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Bank of America to pay $11.6B in Fannie Mae deal

In this Dec. 13, 2012, photo, a customer stops at a Bank of America ATM office in Boston. Bank of America Corp. said Monday, Jan. 7, 2013, it would pay $11.6 billion to settle claims on soured loans sold to government-backed mortgage finance giant Fannie Mae during the home price bubble. AP PHOTO/CHARLES KRUPA

WASHINGTON—Bank of America said Monday it would pay $11.6 billion to settle claims on soured loans sold to government-backed mortgage finance giant Fannie Mae during the home price bubble.

Under the agreements, Bank of America Corp. said it would pay $3.55 billion in cash to Fannie Mae and repurchase for $6.75 billion some residential mortgage loans it had sold to the government-controlled firm.

In addition, Bank of America will pay $1.3 billion to address mortgage servicing issues, Fannie Mae said in a separate statement.

“A favorable resolution of this long-standing dispute between Fannie Mae and Bank of America is in the best interest of taxpayers,” said Bradley Lerman, Fannie Mae executive vice president.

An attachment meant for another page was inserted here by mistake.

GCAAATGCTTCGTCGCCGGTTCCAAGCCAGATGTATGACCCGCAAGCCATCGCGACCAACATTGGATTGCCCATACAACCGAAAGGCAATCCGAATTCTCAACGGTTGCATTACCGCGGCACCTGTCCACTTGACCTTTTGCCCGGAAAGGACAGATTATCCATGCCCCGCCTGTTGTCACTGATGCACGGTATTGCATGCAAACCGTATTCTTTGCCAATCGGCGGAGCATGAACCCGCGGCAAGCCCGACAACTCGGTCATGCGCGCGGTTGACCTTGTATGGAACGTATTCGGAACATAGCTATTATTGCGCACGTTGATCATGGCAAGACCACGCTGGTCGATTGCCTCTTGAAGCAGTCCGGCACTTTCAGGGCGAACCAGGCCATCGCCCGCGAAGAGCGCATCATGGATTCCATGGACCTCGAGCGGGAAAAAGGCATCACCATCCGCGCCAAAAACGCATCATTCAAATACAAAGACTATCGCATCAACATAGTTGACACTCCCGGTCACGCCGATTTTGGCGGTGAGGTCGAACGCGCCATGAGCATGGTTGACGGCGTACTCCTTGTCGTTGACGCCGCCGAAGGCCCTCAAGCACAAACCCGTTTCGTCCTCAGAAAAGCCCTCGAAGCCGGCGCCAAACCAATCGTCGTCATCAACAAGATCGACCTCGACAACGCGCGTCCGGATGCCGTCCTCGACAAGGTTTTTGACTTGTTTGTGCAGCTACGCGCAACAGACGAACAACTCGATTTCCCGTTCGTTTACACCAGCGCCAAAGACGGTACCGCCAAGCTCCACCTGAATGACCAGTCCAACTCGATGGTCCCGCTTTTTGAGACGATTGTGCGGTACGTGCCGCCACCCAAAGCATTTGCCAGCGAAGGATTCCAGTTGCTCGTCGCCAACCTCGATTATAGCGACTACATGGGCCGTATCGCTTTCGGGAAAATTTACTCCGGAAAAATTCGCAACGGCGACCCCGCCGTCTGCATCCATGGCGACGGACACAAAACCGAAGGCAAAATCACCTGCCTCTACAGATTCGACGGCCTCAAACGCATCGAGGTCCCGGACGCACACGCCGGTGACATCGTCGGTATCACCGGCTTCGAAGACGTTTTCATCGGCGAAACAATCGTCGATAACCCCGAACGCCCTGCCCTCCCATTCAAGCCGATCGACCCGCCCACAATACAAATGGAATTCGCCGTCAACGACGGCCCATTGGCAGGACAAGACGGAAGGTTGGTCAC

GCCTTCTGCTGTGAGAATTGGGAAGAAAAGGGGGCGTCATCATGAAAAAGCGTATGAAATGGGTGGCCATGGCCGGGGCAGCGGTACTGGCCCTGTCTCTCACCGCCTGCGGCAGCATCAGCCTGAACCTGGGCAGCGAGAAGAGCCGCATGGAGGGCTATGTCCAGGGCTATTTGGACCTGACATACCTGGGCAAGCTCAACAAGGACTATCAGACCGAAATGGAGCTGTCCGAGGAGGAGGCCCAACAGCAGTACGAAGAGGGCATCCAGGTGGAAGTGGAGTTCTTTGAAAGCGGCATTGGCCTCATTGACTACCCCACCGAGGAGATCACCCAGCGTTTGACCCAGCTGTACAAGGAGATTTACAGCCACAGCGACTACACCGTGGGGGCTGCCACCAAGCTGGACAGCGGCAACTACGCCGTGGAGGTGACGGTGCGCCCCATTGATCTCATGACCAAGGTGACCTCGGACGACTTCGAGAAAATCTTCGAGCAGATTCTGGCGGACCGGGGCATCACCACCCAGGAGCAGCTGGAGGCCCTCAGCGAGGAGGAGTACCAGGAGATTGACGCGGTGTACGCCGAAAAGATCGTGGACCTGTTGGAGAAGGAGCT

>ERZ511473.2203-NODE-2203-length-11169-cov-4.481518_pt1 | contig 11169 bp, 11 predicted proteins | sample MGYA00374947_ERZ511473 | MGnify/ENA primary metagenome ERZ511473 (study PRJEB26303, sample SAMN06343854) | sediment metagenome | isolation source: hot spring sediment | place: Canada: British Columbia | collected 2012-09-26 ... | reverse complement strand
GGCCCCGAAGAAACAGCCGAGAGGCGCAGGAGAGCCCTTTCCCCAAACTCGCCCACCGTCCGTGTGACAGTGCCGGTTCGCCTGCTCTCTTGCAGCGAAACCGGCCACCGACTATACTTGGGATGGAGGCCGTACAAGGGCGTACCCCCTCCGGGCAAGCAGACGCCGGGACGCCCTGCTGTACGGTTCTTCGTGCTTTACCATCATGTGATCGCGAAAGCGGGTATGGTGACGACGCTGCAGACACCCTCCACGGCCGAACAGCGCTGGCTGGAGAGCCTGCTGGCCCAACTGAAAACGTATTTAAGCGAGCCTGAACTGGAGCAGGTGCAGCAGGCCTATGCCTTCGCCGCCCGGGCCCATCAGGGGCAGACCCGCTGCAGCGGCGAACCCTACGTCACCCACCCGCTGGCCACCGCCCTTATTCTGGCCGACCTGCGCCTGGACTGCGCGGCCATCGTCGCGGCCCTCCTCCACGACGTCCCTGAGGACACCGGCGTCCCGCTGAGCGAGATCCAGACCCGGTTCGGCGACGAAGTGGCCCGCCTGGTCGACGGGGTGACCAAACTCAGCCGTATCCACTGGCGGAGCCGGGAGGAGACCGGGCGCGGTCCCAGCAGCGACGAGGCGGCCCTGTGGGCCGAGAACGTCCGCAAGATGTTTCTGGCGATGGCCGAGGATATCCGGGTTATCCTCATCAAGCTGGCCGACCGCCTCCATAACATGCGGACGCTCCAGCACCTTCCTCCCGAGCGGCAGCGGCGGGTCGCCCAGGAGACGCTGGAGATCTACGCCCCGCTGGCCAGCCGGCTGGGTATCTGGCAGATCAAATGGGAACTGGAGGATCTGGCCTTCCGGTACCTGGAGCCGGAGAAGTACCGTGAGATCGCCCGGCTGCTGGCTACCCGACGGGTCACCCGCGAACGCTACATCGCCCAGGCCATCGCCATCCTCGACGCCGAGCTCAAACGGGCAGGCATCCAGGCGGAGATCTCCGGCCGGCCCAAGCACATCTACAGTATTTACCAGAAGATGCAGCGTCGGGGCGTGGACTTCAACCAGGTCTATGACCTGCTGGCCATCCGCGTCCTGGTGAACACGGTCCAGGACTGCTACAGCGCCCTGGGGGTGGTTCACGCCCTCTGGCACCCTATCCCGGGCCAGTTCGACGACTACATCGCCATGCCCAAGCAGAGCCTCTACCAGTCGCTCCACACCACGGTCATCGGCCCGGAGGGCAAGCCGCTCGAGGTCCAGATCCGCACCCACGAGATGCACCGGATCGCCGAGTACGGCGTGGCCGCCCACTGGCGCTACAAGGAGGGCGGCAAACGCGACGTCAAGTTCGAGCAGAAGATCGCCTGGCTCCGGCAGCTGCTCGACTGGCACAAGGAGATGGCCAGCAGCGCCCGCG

Fannie Mae said the deal would compensate it for actual and projected losses resulting from the loans.

The loans had been bundled into mortgage-backed securities and bought by the finance giant over 2000-2008, but had not met its underwriting standards.

The Bank of America settlement covers residential mortgage loans originated by its own home loan unit and by entities related to Countrywide Financial Corporation, which Bank of America acquired in 2008.

“These agreements are a significant step in resolving our remaining legacy mortgage issues, further streamlining and simplifying the company and reducing expenses over time,” said Brian Moynihan, Bank of America chief executive.

The Charlotte, North Carolina-based bank estimated the measures would reduce pre-tax earnings for the 2012 fourth quarter by $2.7 billion.

Shares in Bank of America were up 0.6 percent at $12.18 in opening trade in New York.

Fannie Mae and sister firm Freddie Mac were saved from collapse amid the 2008 financial crisis in a combined $180 billion government bailout.


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